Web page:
For some people, cooking is a family affair in which multiple people crowd the kitchen, each of them dedicated to a specific task in order to distribute the load of preparing a hearty meal. Unfortunately, some of us are sad people who live alone and own dogs that have poor knife handling skills. When we work up the motivation to cook dinner instead of ordering takeout for the fifth time that week, we find ourselves struggling to juggle all of the various cooking tasks that apparently need to be done simultaneously. That’s why Ben Cobley used a Raspberry Pi to make a robotic sous-chef named OnionBot to help him cook meals while he’s at university.
Sous means “under” in French, and so a sous-chef is an assistant to the head chef. For other Americans who are currently confused, sous vide (the cooking process) translates to “under vacuum.” With Cobley obviously acting as the head chef of his own kitchen, OnionBot is the perfect subordinate. Most robots designed for cooking are overcomplicated, as they are designed to manipulate a variety of utensils and appliances. That results in an expensive robot and usually failure. Cobley took a more pragmatic approach with this project. OnionBot is only capable of doing three things: controlling the temperature of the hot plate, visually monitoring the pan, and providing notifications.
A Raspberry Pi 4 Model B continuously monitors the pan through both a standard camera and a thermal camera. The latter is used to get a basic idea of how hot the pan is, while the former visually recognizes how cooked the food is at any given moment. With a Google Coral AI USB Accelerator module providing a little extra grunt, the Raspberry Pi uses a visual machine learning algorithm to monitor cooking progress. The model, built using Google Cloud AutoML, had to be trained using thousands of images. The training was necessary for the model to recognize the difference between cooked and uncooked onions or when a pot is about to boil over.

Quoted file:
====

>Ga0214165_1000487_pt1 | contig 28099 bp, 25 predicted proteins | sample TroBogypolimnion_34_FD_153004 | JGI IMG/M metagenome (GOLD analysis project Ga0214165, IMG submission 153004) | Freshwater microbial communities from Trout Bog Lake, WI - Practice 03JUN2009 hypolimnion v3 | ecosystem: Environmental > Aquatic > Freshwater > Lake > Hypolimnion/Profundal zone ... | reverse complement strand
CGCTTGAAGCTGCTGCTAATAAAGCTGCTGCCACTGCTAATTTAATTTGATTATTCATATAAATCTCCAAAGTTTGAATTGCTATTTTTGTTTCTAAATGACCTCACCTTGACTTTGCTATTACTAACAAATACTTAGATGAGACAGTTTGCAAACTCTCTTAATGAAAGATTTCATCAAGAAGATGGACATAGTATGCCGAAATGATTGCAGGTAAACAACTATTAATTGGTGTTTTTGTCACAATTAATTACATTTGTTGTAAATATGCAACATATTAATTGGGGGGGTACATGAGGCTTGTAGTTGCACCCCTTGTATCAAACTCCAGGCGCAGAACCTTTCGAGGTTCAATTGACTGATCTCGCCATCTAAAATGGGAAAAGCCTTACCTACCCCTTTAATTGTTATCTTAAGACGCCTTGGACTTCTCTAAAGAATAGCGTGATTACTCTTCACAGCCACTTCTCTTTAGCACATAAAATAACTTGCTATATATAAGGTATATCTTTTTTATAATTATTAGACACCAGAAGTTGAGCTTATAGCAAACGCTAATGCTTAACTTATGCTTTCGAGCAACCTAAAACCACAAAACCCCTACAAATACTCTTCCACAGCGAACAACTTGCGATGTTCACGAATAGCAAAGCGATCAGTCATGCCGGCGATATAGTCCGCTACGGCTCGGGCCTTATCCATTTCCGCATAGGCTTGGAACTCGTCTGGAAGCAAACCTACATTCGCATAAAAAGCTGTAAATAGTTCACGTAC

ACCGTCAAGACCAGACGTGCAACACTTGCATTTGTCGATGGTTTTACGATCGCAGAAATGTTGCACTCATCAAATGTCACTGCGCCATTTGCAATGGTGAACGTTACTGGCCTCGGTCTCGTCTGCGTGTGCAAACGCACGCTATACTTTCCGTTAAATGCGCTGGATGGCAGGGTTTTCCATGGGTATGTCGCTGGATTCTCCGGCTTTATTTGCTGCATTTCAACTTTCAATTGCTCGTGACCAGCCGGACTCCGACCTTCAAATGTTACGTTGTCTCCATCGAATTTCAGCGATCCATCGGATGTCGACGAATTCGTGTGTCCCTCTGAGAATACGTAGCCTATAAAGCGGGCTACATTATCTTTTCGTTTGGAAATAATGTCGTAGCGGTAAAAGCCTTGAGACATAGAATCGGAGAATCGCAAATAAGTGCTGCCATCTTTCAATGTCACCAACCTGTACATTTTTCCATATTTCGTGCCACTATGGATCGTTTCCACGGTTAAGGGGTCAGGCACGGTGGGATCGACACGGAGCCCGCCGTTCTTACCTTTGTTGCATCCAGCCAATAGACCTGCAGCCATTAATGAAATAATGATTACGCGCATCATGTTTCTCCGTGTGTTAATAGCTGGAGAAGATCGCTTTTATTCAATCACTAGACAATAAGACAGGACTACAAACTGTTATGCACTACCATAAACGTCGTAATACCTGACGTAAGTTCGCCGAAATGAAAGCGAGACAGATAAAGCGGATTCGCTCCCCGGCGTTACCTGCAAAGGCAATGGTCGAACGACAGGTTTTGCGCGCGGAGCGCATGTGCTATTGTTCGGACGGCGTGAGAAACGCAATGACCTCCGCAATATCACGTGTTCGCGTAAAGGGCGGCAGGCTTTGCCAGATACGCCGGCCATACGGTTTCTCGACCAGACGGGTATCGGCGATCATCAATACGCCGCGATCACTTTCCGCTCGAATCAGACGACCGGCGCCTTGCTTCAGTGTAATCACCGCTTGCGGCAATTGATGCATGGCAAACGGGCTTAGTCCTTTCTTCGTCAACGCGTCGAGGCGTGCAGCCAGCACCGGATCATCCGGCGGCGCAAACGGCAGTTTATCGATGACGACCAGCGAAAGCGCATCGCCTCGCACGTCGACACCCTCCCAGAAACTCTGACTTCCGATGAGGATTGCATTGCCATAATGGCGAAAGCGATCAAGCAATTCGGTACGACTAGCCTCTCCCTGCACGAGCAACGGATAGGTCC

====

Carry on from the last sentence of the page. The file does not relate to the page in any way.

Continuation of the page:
OnionBot is capable of using a servo motor to automatically adjust the heat if necessary, or it can sound a notification to let Cobley know if a step is completed and it is time to start the next one. A touchscreen can be used to select a meal and to provide information about the current step. But, because training a model is such a long and labor-intensive process,c OnionBot is currently only able to handle one meal. Additional meals can be added in the future, and for now Cobley can easily make the one pasta dish with help from his robotic sous-chef.